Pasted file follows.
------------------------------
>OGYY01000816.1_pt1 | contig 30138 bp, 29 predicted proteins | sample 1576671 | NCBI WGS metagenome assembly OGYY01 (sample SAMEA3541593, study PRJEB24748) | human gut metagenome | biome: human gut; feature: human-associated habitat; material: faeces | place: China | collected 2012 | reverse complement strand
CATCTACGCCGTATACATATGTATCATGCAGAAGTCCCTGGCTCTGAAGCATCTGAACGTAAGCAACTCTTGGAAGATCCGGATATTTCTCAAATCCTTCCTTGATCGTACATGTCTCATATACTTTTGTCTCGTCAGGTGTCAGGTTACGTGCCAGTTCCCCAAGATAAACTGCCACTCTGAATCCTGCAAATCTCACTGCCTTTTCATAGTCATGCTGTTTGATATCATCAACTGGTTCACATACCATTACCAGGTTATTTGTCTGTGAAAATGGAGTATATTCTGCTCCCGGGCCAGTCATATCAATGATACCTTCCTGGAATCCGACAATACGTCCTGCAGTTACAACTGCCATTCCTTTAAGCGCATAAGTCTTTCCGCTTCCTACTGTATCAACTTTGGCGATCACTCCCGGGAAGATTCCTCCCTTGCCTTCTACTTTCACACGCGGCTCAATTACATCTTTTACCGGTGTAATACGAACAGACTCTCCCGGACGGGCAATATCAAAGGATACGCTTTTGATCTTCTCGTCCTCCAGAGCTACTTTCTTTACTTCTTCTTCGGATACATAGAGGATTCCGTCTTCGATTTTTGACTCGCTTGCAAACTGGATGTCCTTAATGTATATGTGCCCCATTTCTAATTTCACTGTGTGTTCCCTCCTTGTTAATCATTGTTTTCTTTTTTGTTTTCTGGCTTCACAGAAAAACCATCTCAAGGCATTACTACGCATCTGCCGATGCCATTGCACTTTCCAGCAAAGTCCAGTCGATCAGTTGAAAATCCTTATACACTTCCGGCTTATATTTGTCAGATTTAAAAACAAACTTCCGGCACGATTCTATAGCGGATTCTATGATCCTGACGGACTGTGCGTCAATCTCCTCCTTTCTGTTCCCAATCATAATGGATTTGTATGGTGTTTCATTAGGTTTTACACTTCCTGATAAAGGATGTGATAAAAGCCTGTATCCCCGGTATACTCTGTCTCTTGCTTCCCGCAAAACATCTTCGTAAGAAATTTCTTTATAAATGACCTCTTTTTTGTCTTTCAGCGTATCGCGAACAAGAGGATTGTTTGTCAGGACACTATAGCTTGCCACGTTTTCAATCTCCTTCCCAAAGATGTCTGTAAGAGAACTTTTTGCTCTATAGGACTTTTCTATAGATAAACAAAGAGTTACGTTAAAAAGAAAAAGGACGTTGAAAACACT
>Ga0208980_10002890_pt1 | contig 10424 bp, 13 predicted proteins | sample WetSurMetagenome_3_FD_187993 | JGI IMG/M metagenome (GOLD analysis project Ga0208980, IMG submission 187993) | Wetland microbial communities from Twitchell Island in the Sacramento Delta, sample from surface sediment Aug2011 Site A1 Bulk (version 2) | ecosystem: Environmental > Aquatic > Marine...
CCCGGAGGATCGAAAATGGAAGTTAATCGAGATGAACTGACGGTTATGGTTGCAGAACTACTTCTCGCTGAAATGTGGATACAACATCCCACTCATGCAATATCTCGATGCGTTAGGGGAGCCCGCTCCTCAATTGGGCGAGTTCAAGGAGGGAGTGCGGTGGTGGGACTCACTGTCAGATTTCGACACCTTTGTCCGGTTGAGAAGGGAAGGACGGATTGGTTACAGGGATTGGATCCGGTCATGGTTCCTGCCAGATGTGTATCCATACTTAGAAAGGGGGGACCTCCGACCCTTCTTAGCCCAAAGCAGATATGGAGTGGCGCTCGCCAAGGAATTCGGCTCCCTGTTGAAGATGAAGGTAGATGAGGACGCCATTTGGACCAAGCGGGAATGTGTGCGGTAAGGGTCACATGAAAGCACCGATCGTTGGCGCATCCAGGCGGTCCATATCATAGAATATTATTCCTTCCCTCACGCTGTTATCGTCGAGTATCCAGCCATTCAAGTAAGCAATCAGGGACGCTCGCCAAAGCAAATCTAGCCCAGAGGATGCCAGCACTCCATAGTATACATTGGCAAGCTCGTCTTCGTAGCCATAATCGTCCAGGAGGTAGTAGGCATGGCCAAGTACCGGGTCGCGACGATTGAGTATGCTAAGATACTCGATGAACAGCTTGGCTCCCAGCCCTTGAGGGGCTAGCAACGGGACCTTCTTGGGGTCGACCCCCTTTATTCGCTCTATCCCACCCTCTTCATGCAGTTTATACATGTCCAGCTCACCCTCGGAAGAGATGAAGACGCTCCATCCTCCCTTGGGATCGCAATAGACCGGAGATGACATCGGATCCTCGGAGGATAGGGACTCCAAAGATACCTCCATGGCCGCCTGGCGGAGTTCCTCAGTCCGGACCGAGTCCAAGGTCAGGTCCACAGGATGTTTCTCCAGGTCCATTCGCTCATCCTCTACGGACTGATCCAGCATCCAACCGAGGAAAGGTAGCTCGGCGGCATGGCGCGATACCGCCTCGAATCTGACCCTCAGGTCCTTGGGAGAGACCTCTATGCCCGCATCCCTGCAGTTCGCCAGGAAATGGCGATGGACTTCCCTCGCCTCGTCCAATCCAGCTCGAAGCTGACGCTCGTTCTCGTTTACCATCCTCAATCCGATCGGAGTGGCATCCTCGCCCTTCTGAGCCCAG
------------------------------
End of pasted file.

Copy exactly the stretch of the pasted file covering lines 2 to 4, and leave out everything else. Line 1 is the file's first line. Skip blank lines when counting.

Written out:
CATCTACGCCGTATACATATGTATCATGCAGAAGTCCCTGGCTCTGAAGCATCTGAACGTAAGCAACTCTTGGAAGATCCGGATATTTCTCAAATCCTTCCTTGATCGTACATGTCTCATATACTTTTGTCTCGTCAGGTGTCAGGTTACGTGCCAGTTCCCCAAGATAAACTGCCACTCTGAATCCTGCAAATCTCACTGCCTTTTCATAGTCATGCTGTTTGATATCATCAACTGGTTCACATACCATTACCAGGTTATTTGTCTGTGAAAATGGAGTATATTCTGCTCCCGGGCCAGTCATATCAATGATACCTTCCTGGAATCCGACAATACGTCCTGCAGTTACAACTGCCATTCCTTTAAGCGCATAAGTCTTTCCGCTTCCTACTGTATCAACTTTGGCGATCACTCCCGGGAAGATTCCTCCCTTGCCTTCTACTTTCACACGCGGCTCAATTACATCTTTTACCGGTGTAATACGAACAGACTCTCCCGGACGGGCAATATCAAAGGATACGCTTTTGATCTTCTCGTCCTCCAGAGCTACTTTCTTTACTTCTTCTTCGGATACATAGAGGATTCCGTCTTCGATTTTTGACTCGCTTGCAAACTGGATGTCCTTAATGTATATGTGCCCCATTTCTAATTTCACTGTGTGTTCCCTCCTTGTTAATCATTGTTTTCTTTTTTGTTTTCTGGCTTCACAGAAAAACCATCTCAAGGCATTACTACGCATCTGCCGATGCCATTGCACTTTCCAGCAAAGTCCAGTCGATCAGTTGAAAATCCTTATACACTTCCGGCTTATATTTGTCAGATTTAAAAACAAACTTCCGGCACGATTCTATAGCGGATTCTATGATCCTGACGGACTGTGCGTCAATCTCCTCCTTTCTGTTCCCAATCATAATGGATTTGTATGGTGTTTCATTAGGTTTTACACTTCCTGATAAAGGATGTGATAAAAGCCTGTATCCCCGGTATACTCTGTCTCTTGCTTCCCGCAAAACATCTTCGTAAGAAATTTCTTTATAAATGACCTCTTTTTTGTCTTTCAGCGTATCGCGAACAAGAGGATTGTTTGTCAGGACACTATAGCTTGCCACGTTTTCAATCTCCTTCCCAAAGATGTCTGTAAGAGAACTTTTTGCTCTATAGGACTTTTCTATAGATAAACAAAGAGTTACGTTAAAAAGAAAAAGGACGTTGAAAACACT
>Ga0208980_10002890_pt1 | contig 10424 bp, 13 predicted proteins | sample WetSurMetagenome_3_FD_187993 | JGI IMG/M metagenome (GOLD analysis project Ga0208980, IMG submission 187993) | Wetland microbial communities from Twitchell Island in the Sacramento Delta, sample from surface sediment Aug2011 Site A1 Bulk (version 2) | ecosystem: Environmental > Aquatic > Marine...
CCCGGAGGATCGAAAATGGAAGTTAATCGAGATGAACTGACGGTTATGGTTGCAGAACTACTTCTCGCTGAAATGTGGATACAACATCCCACTCATGCAATATCTCGATGCGTTAGGGGAGCCCGCTCCTCAATTGGGCGAGTTCAAGGAGGGAGTGCGGTGGTGGGACTCACTGTCAGATTTCGACACCTTTGTCCGGTTGAGAAGGGAAGGACGGATTGGTTACAGGGATTGGATCCGGTCATGGTTCCTGCCAGATGTGTATCCATACTTAGAAAGGGGGGACCTCCGACCCTTCTTAGCCCAAAGCAGATATGGAGTGGCGCTCGCCAAGGAATTCGGCTCCCTGTTGAAGATGAAGGTAGATGAGGACGCCATTTGGACCAAGCGGGAATGTGTGCGGTAAGGGTCACATGAAAGCACCGATCGTTGGCGCATCCAGGCGGTCCATATCATAGAATATTATTCCTTCCCTCACGCTGTTATCGTCGAGTATCCAGCCATTCAAGTAAGCAATCAGGGACGCTCGCCAAAGCAAATCTAGCCCAGAGGATGCCAGCACTCCATAGTATACATTGGCAAGCTCGTCTTCGTAGCCATAATCGTCCAGGAGGTAGTAGGCATGGCCAAGTACCGGGTCGCGACGATTGAGTATGCTAAGATACTCGATGAACAGCTTGGCTCCCAGCCCTTGAGGGGCTAGCAACGGGACCTTCTTGGGGTCGACCCCCTTTATTCGCTCTATCCCACCCTCTTCATGCAGTTTATACATGTCCAGCTCACCCTCGGAAGAGATGAAGACGCTCCATCCTCCCTTGGGATCGCAATAGACCGGAGATGACATCGGATCCTCGGAGGATAGGGACTCCAAAGATACCTCCATGGCCGCCTGGCGGAGTTCCTCAGTCCGGACCGAGTCCAAGGTCAGGTCCACAGGATGTTTCTCCAGGTCCATTCGCTCATCCTCTACGGACTGATCCAGCATCCAACCGAGGAAAGGTAGCTCGGCGGCATGGCGCGATACCGCCTCGAATCTGACCCTCAGGTCCTTGGGAGAGACCTCTATGCCCGCATCCCTGCAGTTCGCCAGGAAATGGCGATGGACTTCCCTCGCCTCGTCCAATCCAGCTCGAAGCTGACGCTCGTTCTCGTTTACCATCCTCAATCCGATCGGAGTGGCATCCTCGCCCTTCTGAGCCCAG